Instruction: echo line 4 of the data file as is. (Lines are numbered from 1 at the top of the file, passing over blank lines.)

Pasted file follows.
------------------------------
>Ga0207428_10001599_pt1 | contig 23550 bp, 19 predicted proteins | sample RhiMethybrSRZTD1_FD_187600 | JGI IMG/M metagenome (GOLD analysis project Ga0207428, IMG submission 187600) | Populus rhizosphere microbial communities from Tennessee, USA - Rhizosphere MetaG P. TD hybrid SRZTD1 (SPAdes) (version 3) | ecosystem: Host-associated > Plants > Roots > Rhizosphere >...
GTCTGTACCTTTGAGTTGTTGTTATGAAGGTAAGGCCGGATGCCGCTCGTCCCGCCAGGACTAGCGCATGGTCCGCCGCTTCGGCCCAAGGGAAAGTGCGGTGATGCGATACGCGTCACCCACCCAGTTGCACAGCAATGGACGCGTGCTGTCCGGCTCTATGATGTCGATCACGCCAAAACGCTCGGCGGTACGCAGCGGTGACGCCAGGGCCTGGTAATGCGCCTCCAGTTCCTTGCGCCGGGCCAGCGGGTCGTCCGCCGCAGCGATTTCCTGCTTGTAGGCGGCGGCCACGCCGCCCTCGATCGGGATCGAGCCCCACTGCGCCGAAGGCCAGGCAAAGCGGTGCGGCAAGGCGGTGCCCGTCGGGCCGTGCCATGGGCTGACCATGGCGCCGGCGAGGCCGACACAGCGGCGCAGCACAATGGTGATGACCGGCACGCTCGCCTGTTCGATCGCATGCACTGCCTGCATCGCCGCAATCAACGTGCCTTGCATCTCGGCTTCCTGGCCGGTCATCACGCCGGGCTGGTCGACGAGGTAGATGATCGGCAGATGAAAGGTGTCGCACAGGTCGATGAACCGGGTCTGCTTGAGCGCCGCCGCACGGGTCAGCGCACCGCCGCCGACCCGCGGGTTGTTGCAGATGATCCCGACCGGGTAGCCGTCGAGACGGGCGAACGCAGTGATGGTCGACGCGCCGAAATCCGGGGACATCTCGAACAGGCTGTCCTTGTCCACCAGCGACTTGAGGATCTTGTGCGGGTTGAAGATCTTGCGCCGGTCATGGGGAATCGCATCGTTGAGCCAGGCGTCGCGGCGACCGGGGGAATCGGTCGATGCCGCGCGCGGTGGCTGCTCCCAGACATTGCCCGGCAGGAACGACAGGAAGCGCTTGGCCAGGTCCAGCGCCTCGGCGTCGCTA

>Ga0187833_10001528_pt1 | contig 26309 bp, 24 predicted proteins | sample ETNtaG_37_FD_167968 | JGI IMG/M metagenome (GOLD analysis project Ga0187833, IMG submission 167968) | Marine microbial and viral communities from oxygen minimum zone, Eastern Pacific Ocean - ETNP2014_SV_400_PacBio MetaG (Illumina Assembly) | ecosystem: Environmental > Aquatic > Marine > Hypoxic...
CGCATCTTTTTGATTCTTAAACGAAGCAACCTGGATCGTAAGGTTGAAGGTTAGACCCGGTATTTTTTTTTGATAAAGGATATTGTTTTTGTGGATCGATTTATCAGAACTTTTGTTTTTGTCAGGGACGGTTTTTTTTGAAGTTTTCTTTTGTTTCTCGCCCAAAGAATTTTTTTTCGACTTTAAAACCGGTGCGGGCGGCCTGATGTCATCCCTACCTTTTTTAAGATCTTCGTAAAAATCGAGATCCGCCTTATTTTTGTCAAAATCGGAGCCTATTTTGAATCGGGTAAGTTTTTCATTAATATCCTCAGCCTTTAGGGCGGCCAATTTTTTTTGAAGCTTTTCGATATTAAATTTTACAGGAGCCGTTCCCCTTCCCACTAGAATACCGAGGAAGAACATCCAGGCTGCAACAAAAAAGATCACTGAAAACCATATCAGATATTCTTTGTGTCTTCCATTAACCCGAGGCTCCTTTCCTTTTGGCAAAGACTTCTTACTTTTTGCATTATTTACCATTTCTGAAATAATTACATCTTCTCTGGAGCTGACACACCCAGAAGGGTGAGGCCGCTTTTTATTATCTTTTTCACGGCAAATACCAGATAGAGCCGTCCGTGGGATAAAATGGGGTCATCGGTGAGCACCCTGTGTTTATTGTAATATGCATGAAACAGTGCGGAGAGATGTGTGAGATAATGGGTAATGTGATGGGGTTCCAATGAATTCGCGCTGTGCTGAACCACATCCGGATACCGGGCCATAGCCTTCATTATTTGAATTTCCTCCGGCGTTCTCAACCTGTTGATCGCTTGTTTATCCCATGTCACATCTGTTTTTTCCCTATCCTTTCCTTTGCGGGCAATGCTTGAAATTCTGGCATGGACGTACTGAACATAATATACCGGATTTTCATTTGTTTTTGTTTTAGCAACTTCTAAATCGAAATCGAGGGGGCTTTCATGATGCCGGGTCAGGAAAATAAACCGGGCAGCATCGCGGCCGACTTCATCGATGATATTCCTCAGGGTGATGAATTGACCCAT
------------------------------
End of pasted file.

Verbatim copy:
CGCATCTTTTTGATTCTTAAACGAAGCAACCTGGATCGTAAGGTTGAAGGTTAGACCCGGTATTTTTTTTTGATAAAGGATATTGTTTTTGTGGATCGATTTATCAGAACTTTTGTTTTTGTCAGGGACGGTTTTTTTTGAAGTTTTCTTTTGTTTCTCGCCCAAAGAATTTTTTTTCGACTTTAAAACCGGTGCGGGCGGCCTGATGTCATCCCTACCTTTTTTAAGATCTTCGTAAAAATCGAGATCCGCCTTATTTTTGTCAAAATCGGAGCCTATTTTGAATCGGGTAAGTTTTTCATTAATATCCTCAGCCTTTAGGGCGGCCAATTTTTTTTGAAGCTTTTCGATATTAAATTTTACAGGAGCCGTTCCCCTTCCCACTAGAATACCGAGGAAGAACATCCAGGCTGCAACAAAAAAGATCACTGAAAACCATATCAGATATTCTTTGTGTCTTCCATTAACCCGAGGCTCCTTTCCTTTTGGCAAAGACTTCTTACTTTTTGCATTATTTACCATTTCTGAAATAATTACATCTTCTCTGGAGCTGACACACCCAGAAGGGTGAGGCCGCTTTTTATTATCTTTTTCACGGCAAATACCAGATAGAGCCGTCCGTGGGATAAAATGGGGTCATCGGTGAGCACCCTGTGTTTATTGTAATATGCATGAAACAGTGCGGAGAGATGTGTGAGATAATGGGTAATGTGATGGGGTTCCAATGAATTCGCGCTGTGCTGAACCACATCCGGATACCGGGCCATAGCCTTCATTATTTGAATTTCCTCCGGCGTTCTCAACCTGTTGATCGCTTGTTTATCCCATGTCACATCTGTTTTTTCCCTATCCTTTCCTTTGCGGGCAATGCTTGAAATTCTGGCATGGACGTACTGAACATAATATACCGGATTTTCATTTGTTTTTGTTTTAGCAACTTCTAAATCGAAATCGAGGGGGCTTTCATGATGCCGGGTCAGGAAAATAAACCGGGCAGCATCGCGGCCGACTTCATCGATGATATTCCTCAGGGTGATGAATTGACCCAT